Buying A New Home? Don’t Make These Mistakes
Buying a new home, just like other feats, is lovely. Whether you are buying for the first time or upgrading from your recent home, the feeling is usually excellent.
Also, buying a new house involves some steps, from loan pre-approval to finally moving in. As a first-time home buyer, It will be beneficial to seek help to avoid missing some steps.
Further, the euphoria of owning a new home can be short-lived if you make some common errors. These mistakes could also result in buyer’s remorse. However, these mistakes can be prevented. Let’s go through most of these common mistakes new home buyers make.
Not hiring an estate agent
Some new home buyers avoid hiring real estate agents because of the emergence of many real estate websites and apps. Most believe they will be saving some dollars without realtors.
However, as a future home buyer, it is ideal to seek the help of experienced real estate professionals like letting agents (in) Peterborough, to avoid making mistakes that can be costly. A realtor will save you the overall stress of buying a new home.
Also, their access to databases like Multiple Listing Service (MLS) will provide many options that suit your budget and lifestyle. Recent research by the National Association of Realtors shows that about 90% of home sellers listed their properties on MLS.
Further, you can direct your energy toward other things, knowing your realtor will handle the negotiations, communication, and paperwork. Gladly, their costs are included in the closing costs.
Read more about the step-by-step process of buying a property.
Not considering the location
New home buyers mistakenly ignore the house’s location before signing the papers. Your neighborhood is vital while choosing a new home.
For instance, if you are moving in with your family or plan on raising a family in the new home, check if there are families in the environment. Check if it’s close to your work, schools, grocery stores, or gas stations.
If you’re the type that dislikes noises, ensure public places are not close by. If you like sports, check if any stadium is around the area. Again, ensure amenities that’ll make life easy and joyful for you and your household are close.
Also, ensure that if you have to resell, the environment won’t reduce the price instead of adding to your resale value.
Buying a home you can’t afford
Another common mistake among homeowners is getting homes that exceed their budget. Some new home buyers acquire houses they can’t afford, leading them into financial trouble.
There are many ongoing costs related to owning a property in the UK (our example) including service charges, council tax, repairs, and mandatory major works costs (the latter one is for leasehold properties only).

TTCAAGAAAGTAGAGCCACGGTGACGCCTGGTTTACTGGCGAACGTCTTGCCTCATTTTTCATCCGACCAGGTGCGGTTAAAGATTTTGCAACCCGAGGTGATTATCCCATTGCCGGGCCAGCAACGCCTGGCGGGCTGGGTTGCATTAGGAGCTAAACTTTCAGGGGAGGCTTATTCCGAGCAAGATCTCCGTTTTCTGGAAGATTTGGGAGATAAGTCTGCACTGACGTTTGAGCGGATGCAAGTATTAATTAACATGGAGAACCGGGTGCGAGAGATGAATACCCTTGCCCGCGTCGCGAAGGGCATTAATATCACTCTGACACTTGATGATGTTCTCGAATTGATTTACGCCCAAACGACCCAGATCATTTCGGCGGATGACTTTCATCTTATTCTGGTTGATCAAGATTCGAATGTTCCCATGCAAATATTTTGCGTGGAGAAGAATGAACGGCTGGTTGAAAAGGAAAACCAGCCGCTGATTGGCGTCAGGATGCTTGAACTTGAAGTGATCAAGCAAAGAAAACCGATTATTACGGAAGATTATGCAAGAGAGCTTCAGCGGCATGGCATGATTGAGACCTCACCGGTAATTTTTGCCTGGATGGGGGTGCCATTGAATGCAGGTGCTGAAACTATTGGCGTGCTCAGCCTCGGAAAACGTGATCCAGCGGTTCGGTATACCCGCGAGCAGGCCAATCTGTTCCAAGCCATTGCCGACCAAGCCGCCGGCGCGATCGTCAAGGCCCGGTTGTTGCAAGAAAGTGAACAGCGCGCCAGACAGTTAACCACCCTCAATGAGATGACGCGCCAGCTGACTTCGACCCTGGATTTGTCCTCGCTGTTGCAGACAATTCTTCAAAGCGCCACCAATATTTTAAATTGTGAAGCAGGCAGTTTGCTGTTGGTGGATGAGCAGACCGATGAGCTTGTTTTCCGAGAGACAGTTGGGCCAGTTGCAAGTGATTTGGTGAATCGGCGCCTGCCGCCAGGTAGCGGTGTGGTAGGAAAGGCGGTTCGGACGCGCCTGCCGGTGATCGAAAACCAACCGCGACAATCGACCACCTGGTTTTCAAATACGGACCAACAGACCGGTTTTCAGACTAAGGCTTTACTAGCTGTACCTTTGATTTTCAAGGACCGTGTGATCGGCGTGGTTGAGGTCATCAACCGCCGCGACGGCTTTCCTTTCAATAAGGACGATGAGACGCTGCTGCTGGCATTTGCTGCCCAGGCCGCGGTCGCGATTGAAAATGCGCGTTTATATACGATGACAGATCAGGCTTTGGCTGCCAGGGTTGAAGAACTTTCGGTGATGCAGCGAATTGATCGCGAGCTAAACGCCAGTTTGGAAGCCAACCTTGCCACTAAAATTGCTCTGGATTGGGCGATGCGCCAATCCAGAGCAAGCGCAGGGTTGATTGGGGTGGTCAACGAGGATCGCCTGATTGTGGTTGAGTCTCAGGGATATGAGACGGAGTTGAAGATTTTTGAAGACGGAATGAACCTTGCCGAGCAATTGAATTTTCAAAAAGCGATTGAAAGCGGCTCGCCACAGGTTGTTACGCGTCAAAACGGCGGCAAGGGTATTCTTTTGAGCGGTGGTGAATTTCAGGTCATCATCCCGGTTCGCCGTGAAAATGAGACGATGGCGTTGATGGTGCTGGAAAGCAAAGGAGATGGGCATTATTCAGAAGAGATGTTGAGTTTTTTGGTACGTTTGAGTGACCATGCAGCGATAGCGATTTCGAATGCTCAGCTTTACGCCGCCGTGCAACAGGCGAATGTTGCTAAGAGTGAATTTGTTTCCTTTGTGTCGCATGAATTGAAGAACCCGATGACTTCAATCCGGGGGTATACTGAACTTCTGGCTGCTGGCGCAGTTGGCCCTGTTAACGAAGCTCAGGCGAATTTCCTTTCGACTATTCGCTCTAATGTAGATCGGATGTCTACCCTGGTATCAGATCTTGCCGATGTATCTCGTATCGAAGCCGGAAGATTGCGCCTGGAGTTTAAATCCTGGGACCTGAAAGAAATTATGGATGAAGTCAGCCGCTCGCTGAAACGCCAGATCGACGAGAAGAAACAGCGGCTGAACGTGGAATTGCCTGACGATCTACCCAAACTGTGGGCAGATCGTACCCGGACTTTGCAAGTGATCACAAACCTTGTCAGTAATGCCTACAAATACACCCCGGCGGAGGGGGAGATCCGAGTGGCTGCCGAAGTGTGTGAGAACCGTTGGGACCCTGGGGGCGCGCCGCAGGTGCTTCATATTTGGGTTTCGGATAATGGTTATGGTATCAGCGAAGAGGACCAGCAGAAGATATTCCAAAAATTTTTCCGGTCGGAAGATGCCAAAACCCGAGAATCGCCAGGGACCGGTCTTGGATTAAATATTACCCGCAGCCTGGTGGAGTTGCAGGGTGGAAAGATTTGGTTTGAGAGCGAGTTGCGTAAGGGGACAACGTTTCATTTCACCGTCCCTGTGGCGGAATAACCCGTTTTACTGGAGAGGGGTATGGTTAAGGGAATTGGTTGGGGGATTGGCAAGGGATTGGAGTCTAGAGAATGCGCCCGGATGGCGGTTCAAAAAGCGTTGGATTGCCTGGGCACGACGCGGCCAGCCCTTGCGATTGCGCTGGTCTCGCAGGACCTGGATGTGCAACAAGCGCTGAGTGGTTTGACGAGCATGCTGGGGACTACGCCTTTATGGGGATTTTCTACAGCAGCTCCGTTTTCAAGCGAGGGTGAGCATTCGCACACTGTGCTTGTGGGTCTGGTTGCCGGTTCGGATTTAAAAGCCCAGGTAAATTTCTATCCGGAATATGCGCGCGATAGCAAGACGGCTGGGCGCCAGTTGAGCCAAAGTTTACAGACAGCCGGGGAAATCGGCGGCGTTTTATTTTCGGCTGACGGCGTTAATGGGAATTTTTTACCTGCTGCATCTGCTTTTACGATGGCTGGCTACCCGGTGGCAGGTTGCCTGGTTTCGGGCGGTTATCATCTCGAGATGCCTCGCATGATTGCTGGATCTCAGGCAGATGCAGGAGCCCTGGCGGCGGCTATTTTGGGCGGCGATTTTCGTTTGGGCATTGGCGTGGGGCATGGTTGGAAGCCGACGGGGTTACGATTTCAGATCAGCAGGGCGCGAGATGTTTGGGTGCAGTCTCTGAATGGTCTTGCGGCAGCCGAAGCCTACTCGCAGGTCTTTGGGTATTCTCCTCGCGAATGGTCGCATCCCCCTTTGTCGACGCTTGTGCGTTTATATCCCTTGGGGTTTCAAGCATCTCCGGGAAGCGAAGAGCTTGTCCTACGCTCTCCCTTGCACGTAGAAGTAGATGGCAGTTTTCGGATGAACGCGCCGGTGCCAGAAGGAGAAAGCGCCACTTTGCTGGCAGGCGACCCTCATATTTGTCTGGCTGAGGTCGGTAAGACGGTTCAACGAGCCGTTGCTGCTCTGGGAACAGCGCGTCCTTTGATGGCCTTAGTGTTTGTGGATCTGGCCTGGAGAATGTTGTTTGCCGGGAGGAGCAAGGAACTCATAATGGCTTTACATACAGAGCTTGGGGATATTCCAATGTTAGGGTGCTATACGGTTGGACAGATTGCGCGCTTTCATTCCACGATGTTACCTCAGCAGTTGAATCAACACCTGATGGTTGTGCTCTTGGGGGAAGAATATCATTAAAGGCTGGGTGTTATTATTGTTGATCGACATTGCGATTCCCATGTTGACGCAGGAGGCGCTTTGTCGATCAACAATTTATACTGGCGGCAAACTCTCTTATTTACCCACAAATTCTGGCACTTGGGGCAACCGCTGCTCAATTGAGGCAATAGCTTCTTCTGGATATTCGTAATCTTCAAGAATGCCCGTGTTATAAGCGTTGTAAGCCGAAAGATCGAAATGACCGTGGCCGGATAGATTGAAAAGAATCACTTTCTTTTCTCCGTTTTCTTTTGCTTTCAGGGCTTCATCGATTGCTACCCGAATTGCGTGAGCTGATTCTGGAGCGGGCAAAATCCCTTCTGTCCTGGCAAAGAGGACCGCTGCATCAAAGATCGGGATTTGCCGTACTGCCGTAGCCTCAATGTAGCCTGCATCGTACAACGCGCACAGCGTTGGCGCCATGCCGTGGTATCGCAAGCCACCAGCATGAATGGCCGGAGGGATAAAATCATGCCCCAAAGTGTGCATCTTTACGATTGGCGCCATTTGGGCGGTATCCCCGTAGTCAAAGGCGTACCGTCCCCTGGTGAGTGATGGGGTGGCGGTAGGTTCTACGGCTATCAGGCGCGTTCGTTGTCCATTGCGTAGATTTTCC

Meanwhile, compare your income and your expenses. Consider your recurring costs and other bills. Can you still live without financial stress after removing the mortgage for the month? If not, go for a lesser mortgage.
Before buying a home, do your research and see what your neighbor is trying to sell their home for. This will allow you to reduce the asking price in a reasonable way.
Also, if your bank offers an amount surpassing your expectations, it should not push you into buying homes you can’t afford. Deep down, you know how much you can spare per month for a mortgage, don’t go beyond that level.
Not getting a pre-approval from a lender before offering on the property
Home buyers sometimes fail to obtain Pre-Approval before shopping. Banks give a pre-approval letter also known as mortgage-in-principle before approving your mortgage.
Mortgage in Principle is a statement from a lender saying that they’ll lend a certain amount to you before you’ve finalised the purchase of your home. Mortgage brokers can grant you with “Mortgage in Principle” which many real estate agents and conveyancers need before moving forward with the home buying process.
Mortgage-in-principle can also show the possible interest rate, assisting you in evaluating if you can cope with the monthly repayment or not.
The pre-approval shows the seller you mean business. It gives you an edge over other buyers. You can even make an offer with the letter. If you shop for a house before your pre-approved mortgage, you might lose the home you like to another buyer.
Making a low down-payment
Saving for a down-payment (also known as a deposit) could be tough for a new home buyer. A down payment is a fraction of the cost of your new home that you pay from your pockets before financing the rest with a loan.
Down payment could range from 3% upward, depending on the flexibility of your lender. Most people don’t know a lower down payment increases the amount you’ll pay in the long run.
For instance, a down payment lower than 20% attracts Private Mortgage Insurance (PMI). PMI is meant to protect your lender against loss. It ranges from 0.19% – 1.86% of your mortgage, and It is paid monthly alongside the interest.
Meanwhile, you can avoid PMI if you pay a bigger down payment. That apart, a large down payment reduces your interest rate (a percentage of your total mortgage).
A large down payment also reduces the loan period and relieves economic stress. You are advised to pay a large down payment if you can. If not, ensure your down payment is above 20% of your mortgage to avoid PMI.
Ensure you take the necessary steps to avoid common mistakes. You can hire a realtor who’ll save you a lot of stress. Also, a low-down payment can increase your total mortgage payment over time.